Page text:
Wednesday, October 14, 2009
Fall in Japan
We're starting to get used to our schedules at school, having two or three classes five days a week, each class being 90 minutes long. We have four different subjects, which all, of course, is taught in Japanese.
Intermediate Japanese - Japanese grammar were we also are being tested every day, alternating between either vocabulary or kanji (Chinese characters). A couple of times a month we have a bigger test reviewing new grammar, vocabulary and kanji.
Litterature - this has so far mainly been going through different texts where we gain somewhat insight in current Japanese society.
Rengo - Japanese idiomatic phrases. Our teacher seemingly has ADD and spends a lot of time procrastinating. And beatboxing. And pantomiming.
JLPT - Preparation for Japanese Language Proficiency Test that we're going to take in December, I think.
Most of the grammar is a repitition of what we learned last year - which I think is a pity. Some times I fear this semester will be a waste - feeling that what we've doing here we might has well be doing at home in Norway. I guess we're supposed to be focusing on putting what we've already learned out there, and whatnot, but it's not that easy making Japanese friends - especially since we're more than 20 Norwegians going to the same school and living close to each other, we tend to stick together, while at the same time the Japanese people seem to be very shy.
Besides, I don't really like the environment at university that much, I think. In Japan, when you are attending university you're still a child. It seems like you get this "one shot" at getting an education and most of the students seem to be around 18-19 years old. Josai International University, as far as I know, is one of the not so many universities in Japan where you don't have to take an entrance exam - which I imagine is attracting lazy, uninspired Japanese kids. Sometimes I feel like I'm back in junior high - where kids, who haven't yet found their own identity, stribe after being a clone of each other, the guys playfighting and showing off, and girls spending the entire lunch break putting on makeup, giving newcomers the stink eye.
It might not be as bad as I make it sound like, but I'm a bit conscious about it. I want to be around ambitious adults who give me inspiration, not children whose perception of "studying English at the university" is being at the "this is a ball", "I like the colour blue" level.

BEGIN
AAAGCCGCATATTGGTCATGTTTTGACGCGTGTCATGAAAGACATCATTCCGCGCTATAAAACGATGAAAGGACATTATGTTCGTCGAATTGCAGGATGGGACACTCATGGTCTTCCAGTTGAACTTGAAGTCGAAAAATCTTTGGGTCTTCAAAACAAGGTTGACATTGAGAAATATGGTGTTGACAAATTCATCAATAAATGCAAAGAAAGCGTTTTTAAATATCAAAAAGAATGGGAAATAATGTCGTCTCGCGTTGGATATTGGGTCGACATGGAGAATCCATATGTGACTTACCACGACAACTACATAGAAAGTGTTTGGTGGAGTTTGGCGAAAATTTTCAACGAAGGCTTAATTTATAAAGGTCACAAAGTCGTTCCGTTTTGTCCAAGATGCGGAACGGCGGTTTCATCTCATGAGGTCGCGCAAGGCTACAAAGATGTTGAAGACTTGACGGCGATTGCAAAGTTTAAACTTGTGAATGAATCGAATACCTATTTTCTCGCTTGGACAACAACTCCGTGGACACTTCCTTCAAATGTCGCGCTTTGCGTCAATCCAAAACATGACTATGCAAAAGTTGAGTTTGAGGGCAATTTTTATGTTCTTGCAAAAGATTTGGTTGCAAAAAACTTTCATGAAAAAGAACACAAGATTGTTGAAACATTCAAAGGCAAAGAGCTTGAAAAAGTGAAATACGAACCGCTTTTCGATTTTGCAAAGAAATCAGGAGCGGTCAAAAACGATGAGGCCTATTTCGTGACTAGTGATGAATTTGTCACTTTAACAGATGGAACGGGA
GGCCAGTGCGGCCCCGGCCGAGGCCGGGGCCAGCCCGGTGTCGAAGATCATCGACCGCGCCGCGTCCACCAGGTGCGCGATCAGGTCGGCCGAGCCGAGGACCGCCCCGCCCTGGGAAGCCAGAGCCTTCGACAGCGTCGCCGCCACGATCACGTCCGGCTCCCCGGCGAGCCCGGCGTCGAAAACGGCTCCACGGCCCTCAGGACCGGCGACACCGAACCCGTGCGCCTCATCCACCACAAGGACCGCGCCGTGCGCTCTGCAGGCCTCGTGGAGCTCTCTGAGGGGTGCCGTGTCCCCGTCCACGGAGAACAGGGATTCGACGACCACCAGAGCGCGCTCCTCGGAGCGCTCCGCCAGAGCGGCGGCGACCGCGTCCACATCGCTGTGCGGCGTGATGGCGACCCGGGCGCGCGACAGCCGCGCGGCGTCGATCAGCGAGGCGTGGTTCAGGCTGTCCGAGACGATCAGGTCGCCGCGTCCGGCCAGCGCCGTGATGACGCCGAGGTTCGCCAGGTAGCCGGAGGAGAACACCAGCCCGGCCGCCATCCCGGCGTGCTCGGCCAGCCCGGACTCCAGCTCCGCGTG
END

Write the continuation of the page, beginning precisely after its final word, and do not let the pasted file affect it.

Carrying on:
Maybe I'm too harsh and have too high expectations.
Sometimes I feel a bit claustrofobic. Like I'm on this one big fieldtrip with a bunch of people I don't get along with, stuck in a small town while the rest of the world is moving on. I miss being alone and lonely in crazy Bangkok, feeling like I'm challenging myself, not unwillingly being a part of this flock of sheep. But I guess this is a challenge too.
Yesterday was my birthday and Cat, Benedicte and I went to this newly discovered Thai restaurant not far from the school. God knows we had a small struggle getting there, as we took the directions we'd recieved a bit too literally - as we had been told to stay on one side of the train tracks in order to find the restaurant, we winded up biking around on muddy roads in the middle of paddy fields in the pitch dark. But it was actually a bit funny and made it all more memorable.
I had a bowl of Tom Kha Gai, a spicy soup made with coconut milk, galangal, lemon grass and chicken and Som Tam, a spicy papaya salad, with sticky rice.
I liked the food, as it was pretty authentic Thai. The small restaurant is run by a Thai lady who's been living in Japan for more than 17 years. It was nice to get to speak Thai again too.
Today we were finally assigned speaking partners, yay! I was so luck (karma) to get a couple of really sweet and outgoing girls, and hope to be spending a lot of time with them and getting to practice my Japanese.